The U.S. Supreme Court on Tuesday, March 21, 2017, held in a 7-1 decision that the defense of laches is not available under the Patent Act to bar claims for damages. SCA Hygiene Products Aktiebolag v. First Quality Baby Products, LLC. The case now returns to the U.S. Court of Appeals for the Federal Circuit for further proceedings.

Background of the Case

In 2003, SCA sent notice to First Quality claiming First Quality's adult incontinence products infringed SCA's patent. First Quality responded that the patent was invalid in light of prior art. SCA then submitted its patent for reexamination by the Patent Office without informing First Quality. The Patent Office confirmed the patent in 2007. In August 2010, SCA sued First Quality for patent infringement. First Quality moved for summary judgment asserting that laches and equitable estoppel barred relief. The district court granted First Quality's motion on both grounds. As to laches, the district court found there was no genuine dispute that SCA's delay was unreasonable and prejudicial to First Quality, which had spent millions of dollars developing its products.

The Federal Circuit vacated the district court's ruling that equitable estoppel barred SCA's suit, but an en banc Federal Circuit narrowly affirmed the finding of laches in a 6-5 decision. The Federal Circuit struggled to distinguish the issue presented from Petrella v. Metro-Goldwyn-Mayer, Inc., a Supreme Court case decided in 2014. In Petrella, the Court abolished the defense of laches in copyright cases, inferring Congressional intent from the three year statute of limitations for copyright claims.

The Patent Act includes a statute of limitations provision similar to the Copyright Act. Specifically, 35 U.S.C. § 286 provides "[e]xcept as otherwise provided by law, no recovery shall be had for any infringement committed more than six years prior to . . . infringement in the action." The Federal Circuit majority reasoned that Section 282(b), which sets forth defenses available in an action involving patent validity or infringement, had implicitly codified laches by providing for a defense of "unenforceability." Thus, according to the Federal Circuit, the defense of laches was an "otherwise provided by law" exception to Section 286. In March 2016, the Supreme Court granted certiorari to decide whether, in light of Petrella, laches should remain a defense to bar a claim for patent infringement damages.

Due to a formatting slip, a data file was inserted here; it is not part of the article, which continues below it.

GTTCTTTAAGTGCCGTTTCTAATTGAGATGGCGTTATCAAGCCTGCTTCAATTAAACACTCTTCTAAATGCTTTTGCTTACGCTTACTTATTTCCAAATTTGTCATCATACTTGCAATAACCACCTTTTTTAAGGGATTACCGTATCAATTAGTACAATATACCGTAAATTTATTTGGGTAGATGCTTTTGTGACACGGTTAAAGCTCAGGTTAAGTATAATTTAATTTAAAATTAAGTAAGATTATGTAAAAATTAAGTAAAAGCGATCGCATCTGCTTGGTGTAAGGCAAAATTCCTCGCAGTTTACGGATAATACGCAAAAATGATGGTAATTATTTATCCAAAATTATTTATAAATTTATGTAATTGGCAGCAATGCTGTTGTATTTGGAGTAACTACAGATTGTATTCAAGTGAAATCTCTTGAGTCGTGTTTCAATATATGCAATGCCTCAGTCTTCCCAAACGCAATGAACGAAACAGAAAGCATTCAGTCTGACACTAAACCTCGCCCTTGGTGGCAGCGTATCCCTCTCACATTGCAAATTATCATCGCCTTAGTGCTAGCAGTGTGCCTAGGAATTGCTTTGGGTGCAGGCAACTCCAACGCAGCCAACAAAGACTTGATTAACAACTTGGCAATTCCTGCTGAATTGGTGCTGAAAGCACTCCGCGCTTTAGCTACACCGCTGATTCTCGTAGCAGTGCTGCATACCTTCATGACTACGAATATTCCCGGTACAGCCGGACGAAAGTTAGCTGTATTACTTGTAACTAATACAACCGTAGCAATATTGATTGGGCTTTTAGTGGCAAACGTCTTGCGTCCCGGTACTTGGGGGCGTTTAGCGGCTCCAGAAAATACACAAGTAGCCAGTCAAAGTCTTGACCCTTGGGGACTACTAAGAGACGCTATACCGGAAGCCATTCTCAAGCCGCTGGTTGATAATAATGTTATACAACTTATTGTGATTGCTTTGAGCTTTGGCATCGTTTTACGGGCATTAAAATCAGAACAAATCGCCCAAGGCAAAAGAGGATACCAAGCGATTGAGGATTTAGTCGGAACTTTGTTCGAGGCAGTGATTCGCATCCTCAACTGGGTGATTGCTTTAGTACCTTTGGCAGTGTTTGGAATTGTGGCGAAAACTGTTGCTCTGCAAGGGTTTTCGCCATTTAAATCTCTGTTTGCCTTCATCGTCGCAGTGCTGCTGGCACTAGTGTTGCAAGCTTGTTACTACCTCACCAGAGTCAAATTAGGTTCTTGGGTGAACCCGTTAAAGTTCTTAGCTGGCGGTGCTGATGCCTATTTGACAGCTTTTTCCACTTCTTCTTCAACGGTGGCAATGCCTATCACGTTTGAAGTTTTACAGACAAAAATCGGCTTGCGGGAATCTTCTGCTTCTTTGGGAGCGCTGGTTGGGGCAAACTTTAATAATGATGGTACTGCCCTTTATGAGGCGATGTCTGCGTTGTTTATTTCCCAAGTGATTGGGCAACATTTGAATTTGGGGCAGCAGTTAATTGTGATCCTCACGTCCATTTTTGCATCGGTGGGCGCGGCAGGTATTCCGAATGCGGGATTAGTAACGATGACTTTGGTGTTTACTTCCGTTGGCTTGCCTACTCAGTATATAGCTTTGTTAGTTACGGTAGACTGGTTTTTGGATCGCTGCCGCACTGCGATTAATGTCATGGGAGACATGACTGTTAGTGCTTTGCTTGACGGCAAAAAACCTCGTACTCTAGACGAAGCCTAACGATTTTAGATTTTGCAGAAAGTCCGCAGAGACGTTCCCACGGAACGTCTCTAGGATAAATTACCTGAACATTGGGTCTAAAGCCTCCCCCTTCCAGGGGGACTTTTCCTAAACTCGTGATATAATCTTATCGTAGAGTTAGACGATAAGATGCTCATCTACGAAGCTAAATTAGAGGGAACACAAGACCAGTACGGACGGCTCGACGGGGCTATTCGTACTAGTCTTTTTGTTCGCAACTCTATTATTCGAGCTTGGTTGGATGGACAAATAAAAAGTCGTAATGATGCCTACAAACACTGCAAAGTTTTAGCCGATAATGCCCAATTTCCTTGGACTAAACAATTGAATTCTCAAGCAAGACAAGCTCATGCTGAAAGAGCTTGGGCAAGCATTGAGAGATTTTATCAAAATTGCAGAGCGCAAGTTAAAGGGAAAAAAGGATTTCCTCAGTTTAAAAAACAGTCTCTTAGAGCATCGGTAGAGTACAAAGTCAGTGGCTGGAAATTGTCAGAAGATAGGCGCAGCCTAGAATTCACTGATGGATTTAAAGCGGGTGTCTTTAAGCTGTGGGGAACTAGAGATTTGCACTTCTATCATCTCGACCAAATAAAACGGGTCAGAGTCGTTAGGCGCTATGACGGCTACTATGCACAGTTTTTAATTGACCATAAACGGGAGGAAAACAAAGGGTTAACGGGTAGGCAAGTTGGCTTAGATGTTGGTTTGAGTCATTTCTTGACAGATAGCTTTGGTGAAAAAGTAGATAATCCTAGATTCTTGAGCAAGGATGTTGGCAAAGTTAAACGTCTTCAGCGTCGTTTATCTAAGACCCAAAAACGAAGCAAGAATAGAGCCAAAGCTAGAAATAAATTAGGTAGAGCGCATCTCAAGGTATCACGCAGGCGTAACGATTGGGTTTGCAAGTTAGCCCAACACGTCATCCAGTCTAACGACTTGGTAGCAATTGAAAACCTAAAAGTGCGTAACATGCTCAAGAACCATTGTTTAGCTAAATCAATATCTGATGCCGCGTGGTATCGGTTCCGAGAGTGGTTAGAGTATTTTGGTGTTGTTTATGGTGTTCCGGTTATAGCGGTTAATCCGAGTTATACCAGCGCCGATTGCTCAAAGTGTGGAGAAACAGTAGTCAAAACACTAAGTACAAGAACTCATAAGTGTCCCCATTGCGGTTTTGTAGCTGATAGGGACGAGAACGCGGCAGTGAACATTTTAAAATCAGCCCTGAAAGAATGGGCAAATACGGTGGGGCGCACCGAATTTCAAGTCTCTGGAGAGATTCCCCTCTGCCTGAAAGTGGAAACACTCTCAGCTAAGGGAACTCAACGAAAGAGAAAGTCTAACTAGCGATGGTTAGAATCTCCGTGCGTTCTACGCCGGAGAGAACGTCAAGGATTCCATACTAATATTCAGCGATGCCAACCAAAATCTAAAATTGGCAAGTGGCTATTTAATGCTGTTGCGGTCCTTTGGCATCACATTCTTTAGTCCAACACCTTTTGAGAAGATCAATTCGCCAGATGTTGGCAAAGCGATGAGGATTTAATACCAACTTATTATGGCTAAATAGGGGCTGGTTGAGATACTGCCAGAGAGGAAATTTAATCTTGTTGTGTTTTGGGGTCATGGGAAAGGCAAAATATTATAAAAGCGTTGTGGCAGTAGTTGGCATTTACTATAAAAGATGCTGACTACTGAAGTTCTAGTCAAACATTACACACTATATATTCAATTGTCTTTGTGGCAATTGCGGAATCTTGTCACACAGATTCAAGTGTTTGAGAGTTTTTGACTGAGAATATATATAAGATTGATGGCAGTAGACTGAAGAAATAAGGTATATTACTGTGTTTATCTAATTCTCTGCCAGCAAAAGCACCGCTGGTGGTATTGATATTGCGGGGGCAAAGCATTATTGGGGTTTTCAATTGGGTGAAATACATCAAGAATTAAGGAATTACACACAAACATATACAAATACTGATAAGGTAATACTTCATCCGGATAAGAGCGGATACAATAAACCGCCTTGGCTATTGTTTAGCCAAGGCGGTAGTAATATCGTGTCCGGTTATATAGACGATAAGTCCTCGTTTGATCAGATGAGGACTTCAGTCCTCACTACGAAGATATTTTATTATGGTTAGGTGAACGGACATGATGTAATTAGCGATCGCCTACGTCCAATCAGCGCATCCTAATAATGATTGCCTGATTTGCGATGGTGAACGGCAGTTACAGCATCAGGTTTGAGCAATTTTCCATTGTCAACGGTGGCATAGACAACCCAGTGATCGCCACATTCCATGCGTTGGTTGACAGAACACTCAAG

In a 7-1 decision, the Court observed that Petrella's reasoning "easily fits the provision at issue here" and eliminated laches as a defense for patent infringement claims seeking damages. Applying the logic of Petrella, the Court inferred from Section 286 that "Congress's judgment that a patentee may recover damages for any infringement committed within six years of the filing of the claim." In criticizing the Federal Circuit's opinion, the Court observed how "it would be exceedingly unusual, if not unprecedented, if Congress chose to include in the Patent Act both a statute of limitations for damages and a laches provision applicable to a damages claim." Furthermore, as of the enactment of Section 282, Congress would have been aware of the Court's precedent that "laches cannot be invoked to bar a claim for damages incurred within a limitations period specified by Congress." The SCA Hygiene decision is another in a line of cases where the Court has faulted the Federal Circuit for applying a patent-law-specific rule that conflicts with a widely applied general rule. Thus, the Supreme Court vacated the judgment of the Federal Circuit in part and remanded the case for further proceedings.


The elimination of laches leaves parties on the hook for up to six years of pre-suit damages regardless of a patentee's delay in filing suit. Some think it may encourage patentees to wait for their damages claims to accumulate before suing unsuspecting companies. But some limits remain. Under 35 U.S.C. 287, a patentee that practices an invention must either mark products with a patent number or give notice to infringers in order to recover pre-suit damages. Further, equitable estoppel remains a viable defense and may bar a patentee's infringement claim entirely where (1) the patentee makes a misleading communication to an alleged infringer, e.g. that the patentee has no intent to file suit, (2) the accused infringer relies on the communication, and (3) the accused infringer would be materially prejudiced if the patentee were allowed to assert a claim inconsistent with the earlier communication. Finally, the Supreme Court let stand the Federal Circuit's precedent that laches remains a defense for equitable relief such as an injunction.